***Please read Finding Ease Part 1 – Making Peace with Posture and Pain prior to reading and watching the video below:

Ah, sitting, Western culture’s perceived demon. Is it really that bad? The alternative of standing all day isn’t fairing well in research or in practice, so perhaps it is time that we reconsider making peace with sitting.

One of the questions I ask about sitting, is how often are most of us really “using a chair as a chair”? Are we resting in a chair, or are we desperately trying to meet the cultural phenomena of “good posture” and not allowing our body to take a rest? We look at the phenomena of lumbar flexion-relaxation in standing during bending behaviors and we see that it is hard to let our lumbar extensors rest when we are in pain. It has also been shown that in some cases, even after pain resolves it is still hard for us to “let the back go”. When we look at sitting behavior of the lumbar extensors in pain-free individuals, there is a nice relaxation of the lumbar extensors during slouched sitting. Coincidentally, much like standing trunk flexion, people experiencing low back pain have decreased flexion relaxation in sitting.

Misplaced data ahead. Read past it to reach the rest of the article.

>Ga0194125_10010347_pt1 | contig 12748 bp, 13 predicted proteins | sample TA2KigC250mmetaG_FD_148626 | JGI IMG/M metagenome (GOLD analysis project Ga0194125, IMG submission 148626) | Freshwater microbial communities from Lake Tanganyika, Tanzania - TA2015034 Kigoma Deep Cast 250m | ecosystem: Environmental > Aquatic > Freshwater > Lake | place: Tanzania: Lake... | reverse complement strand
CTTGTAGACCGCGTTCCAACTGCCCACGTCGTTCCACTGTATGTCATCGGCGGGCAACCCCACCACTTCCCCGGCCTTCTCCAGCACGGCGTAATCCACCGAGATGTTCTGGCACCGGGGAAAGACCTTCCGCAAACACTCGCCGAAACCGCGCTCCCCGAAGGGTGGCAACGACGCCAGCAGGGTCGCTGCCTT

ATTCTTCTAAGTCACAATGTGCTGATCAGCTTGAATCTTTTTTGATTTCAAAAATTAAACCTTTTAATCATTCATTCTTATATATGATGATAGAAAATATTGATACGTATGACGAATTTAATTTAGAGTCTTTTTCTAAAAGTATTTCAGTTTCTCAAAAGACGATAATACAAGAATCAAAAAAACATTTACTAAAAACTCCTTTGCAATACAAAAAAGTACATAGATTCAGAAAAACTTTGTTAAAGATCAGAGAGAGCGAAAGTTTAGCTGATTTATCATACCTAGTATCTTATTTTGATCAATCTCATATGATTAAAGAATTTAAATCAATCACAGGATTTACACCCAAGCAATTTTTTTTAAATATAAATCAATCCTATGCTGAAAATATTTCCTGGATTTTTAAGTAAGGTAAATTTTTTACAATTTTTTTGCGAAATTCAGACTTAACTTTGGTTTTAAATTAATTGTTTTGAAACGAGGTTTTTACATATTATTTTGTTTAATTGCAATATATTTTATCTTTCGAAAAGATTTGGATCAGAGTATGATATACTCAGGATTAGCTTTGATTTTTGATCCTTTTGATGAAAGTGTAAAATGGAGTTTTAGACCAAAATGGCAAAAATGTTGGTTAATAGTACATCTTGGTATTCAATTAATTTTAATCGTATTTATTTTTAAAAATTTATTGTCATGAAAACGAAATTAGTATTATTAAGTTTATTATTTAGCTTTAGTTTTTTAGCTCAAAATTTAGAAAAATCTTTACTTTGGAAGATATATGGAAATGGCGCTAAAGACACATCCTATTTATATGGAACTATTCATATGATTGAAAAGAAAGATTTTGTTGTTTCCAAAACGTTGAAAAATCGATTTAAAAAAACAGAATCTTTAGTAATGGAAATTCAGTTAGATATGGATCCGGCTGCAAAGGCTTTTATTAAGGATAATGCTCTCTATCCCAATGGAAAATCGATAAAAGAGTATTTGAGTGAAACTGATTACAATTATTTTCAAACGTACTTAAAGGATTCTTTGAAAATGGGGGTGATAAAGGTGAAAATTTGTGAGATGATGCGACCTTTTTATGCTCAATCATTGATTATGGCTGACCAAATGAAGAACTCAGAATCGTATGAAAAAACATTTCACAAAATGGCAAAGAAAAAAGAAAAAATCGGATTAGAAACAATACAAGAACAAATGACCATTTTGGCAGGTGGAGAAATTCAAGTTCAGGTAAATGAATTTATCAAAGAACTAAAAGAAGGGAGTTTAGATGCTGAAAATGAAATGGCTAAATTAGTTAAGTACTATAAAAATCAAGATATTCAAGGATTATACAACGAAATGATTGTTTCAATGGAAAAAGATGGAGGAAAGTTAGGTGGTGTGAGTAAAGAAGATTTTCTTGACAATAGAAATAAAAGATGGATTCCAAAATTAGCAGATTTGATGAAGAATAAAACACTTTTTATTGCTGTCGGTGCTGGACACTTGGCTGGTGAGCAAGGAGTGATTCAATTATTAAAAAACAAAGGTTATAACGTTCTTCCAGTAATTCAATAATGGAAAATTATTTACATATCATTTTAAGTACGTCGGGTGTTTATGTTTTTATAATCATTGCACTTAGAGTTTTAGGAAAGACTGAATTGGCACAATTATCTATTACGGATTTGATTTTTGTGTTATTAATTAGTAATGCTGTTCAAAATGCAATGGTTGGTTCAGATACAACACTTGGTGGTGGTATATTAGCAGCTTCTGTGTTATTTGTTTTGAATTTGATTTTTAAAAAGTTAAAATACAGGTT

Clinically, I see this every day with my patients who cannot tolerate sitting well. Even when slouched, they struggle to really be at ease in any chair. There is this disconnect between finding comfort and holding their body how they believe they “should” be holding it. They can’t give themselves permission to shift to a more comfortable position, and if they do change, its seems like their only option is a big giant “ants in the pants” change to find momentary relief for their nerves that have been screaming for blood, movement, and space. My early attempts at telling people simply to “relax” were relatively fruitless. People didn’t start getting more comfortable with long bouts of sitting until I transitioned to an experience-based approach to exploring options and introducing variability throughout the body for finding ease in the sitting. All the while combining the experience with pain science education. Thanks again to Joe Witte for inspiring the foundation for this experience, I have definitely am doing a dis-service to the simplicity of his approach.

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